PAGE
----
Saturday, April 19, 2008

Art and Its Markets

photographs by fashionartedit 

Art and Its Markets. By James Meyer and Tim Griffin. Art Forum. April 2008. 
excerpted text and quotes: 

"First, the market has become exponentially larger and more global than in the glory days of having lunch with Leo Castelli i the 60's. The art market at that time depended on a small inner circle or cognoscenti, who collected either to pursue private passions or to extend their civic engagements alongside the dynastic museum directors of the '50s and 60s, and 70s." (Amy Cappellazzo, International Co-Head of Postwar and Contemporary Art at Christie's). 

"We had a newly enhanced ability to buy in real time - here we should also note the popularity of art fairs and auctions - and to bring transparency to to certain artists' markets by researching the sales of other comparable ones. In turn, financial institutions have taken a different view on art as an asset class and are much more willing to lend money against works of art with competitive banking terms." (Amy Cappellazzo)

"I actually think we are actually dealing with a gradual shift concerning the relationship between art and the market, and this shift  is reflected in the market's increased power of definition over what is regarded as a meaningful work of art." (Isabelle Graw, Founding Editor of Texte Zur Kunst)

"This might explain why market success has such authority these days. Financial pressures have increased, and economic constraints reach more directly into all aspects of our lives." (Isabelle Graw)

"On a certain level, our 'contemporary narcissism', it it is that, reflects the willed ignorance endemic to the worlds of contemporary art, a world into which one is freely welcome as a player and in many guises - from artist to collector, from critic to museological personality - because, in a certain sense, you don't have to know anything to play the contemporary art game." (Robert Pincus-Witten, scholar and critic)

"But I really do think that the global socioeconomic situation around art has changed completely; it's not just a few people collecting, whether we're talking about China or India. As far as the story of Chinese contemporary art goes, just a couple of decades ago the work was being shown mostly in shops and hotel lobbies". (Ai Weiwei, artist)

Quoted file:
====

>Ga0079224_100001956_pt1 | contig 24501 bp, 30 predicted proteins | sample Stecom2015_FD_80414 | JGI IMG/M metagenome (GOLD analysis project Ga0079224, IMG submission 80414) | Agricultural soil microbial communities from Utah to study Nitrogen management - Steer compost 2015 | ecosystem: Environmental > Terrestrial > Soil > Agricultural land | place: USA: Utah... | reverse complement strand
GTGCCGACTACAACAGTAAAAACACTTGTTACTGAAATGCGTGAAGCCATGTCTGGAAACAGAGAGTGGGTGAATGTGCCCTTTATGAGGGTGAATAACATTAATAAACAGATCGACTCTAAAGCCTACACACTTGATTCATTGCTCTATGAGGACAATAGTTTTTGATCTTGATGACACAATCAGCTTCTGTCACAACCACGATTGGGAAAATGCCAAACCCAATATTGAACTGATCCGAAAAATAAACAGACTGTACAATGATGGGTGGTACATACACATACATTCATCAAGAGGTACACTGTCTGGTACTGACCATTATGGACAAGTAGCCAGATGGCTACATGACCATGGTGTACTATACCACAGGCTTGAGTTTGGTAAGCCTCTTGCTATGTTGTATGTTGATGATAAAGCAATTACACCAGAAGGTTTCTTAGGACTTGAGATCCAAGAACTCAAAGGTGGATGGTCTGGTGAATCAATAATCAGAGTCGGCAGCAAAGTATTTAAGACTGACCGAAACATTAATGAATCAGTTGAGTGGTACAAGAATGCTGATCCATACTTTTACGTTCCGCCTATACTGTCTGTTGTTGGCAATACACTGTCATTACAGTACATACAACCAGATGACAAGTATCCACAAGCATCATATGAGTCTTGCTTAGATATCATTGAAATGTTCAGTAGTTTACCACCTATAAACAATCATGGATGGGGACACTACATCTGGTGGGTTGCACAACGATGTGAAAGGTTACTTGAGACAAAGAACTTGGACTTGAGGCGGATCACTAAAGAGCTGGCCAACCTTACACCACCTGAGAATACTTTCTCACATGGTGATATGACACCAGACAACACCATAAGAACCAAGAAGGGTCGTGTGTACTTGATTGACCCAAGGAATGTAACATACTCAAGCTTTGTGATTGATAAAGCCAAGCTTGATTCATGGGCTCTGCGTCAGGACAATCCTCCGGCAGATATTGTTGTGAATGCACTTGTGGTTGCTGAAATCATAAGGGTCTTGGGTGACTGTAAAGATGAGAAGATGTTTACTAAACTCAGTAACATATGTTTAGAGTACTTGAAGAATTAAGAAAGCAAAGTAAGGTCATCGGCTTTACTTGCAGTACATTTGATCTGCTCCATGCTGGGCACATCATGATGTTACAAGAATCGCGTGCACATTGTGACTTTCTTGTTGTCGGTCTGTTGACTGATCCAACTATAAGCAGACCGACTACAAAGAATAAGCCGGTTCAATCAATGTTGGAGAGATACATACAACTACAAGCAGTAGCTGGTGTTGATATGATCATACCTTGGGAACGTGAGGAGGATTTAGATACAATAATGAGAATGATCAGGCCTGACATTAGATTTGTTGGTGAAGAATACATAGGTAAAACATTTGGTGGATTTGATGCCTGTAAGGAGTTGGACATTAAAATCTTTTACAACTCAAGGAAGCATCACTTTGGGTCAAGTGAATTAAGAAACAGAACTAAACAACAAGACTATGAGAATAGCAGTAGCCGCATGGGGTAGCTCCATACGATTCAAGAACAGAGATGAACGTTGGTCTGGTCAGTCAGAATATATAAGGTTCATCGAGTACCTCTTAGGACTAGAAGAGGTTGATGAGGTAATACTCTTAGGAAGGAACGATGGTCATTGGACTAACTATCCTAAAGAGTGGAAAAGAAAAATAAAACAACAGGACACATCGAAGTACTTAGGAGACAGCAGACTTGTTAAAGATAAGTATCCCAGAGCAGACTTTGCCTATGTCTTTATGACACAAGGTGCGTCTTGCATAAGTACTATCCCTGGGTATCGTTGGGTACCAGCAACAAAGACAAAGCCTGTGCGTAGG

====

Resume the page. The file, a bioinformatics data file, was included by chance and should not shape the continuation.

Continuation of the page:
"Looking back, there are clearly political  reasons for this incredible expansion, since China has become a giant economic player in the world."(Ai Weiwei, artist)

"I agree with Tom that it is the social promise attending the art circuit that explains its current attraction." (Isabelle Graw)

"Pure, unadulterated, crass-market forces. People stop wanting what they cannot easily have. Demand can feed supply and vise versa, and in this instance we are able to discern the difference between efficient and inefficient markets."  (Amy Capellazzo)

"...when there's more money around - more collectors, more fashionability, and more demand - the prices go up! It's that simple!" (Dakis Joannou, collector and President of Deste Foundation)

"And so when we talk about market, we must remain very aware of our own subtle and unfortunate tendency to merge two different concepts 'value' and 'price'. So I ask, how do we approach such question of judgement? The answer is: time." (Dakis Joannou)

"Art pays no dividend other than one's own pleasure, and therefore one has to amortize one's joy when considering the cost of holding art - of tying up that much capital. But now that art is an asset one can borrow against, or trade on and defer capital gain taxes on, the word of collecting has changed. It has attracted a new group of smart business people who understand value and future value amazingly well." (Amy Cappellazzo)

"When I say manipulations, I am also referring to the way auctions are orchestrated ad choreographed. The auction house makes sure it has  buyer and gives out guarantees. Dealers get together and bid on artists' work to raise their prices or prevent them from falling. The neoclassical notion of the market a a 'meeting' of supply and demand doesn't hold up." (Isabelle Graw)

"Since the idealist aesthetics of Kant and Schiller, Art with a capital A has been charged with symbolic value, and this might explain why it is desired so strongly today. It is supposed to give you more meaning than say, a bag from Louis Vuitton. Collector's motives can't be reduced only to speculation." (Isabelle Graw)

"I would like to take up Donna's proposition that museums are engaged in the creation  of other narratives that can't be reduced to market issues. I agree with this, but only up to a point. For by creating other narratives, museums, curators, and critics like myself actually help create the symbolic value of art - which is necessary for art's desireability and market value in the long term." (Isabelle Graw)

"Are we living in times of generalized 'market imperialism', as sociologist Ulrich Brocklig would have it, where the market dictates the artistic relevance, or are we living in a knowledge based economy where knowledge producers are kings?" I would say that both diagnoses are true." (Isabelle Graw)

"When you change things, the chances are that the changes will end up becoming the foundation. We'll always be eager to find or create a new practice, a new source of exhilaration. But whatever you arrive at will soon no longer be there. And so you will need to move on, or you will need to move up. And this will have to be your perpetual practice." (Ai Weiwei)

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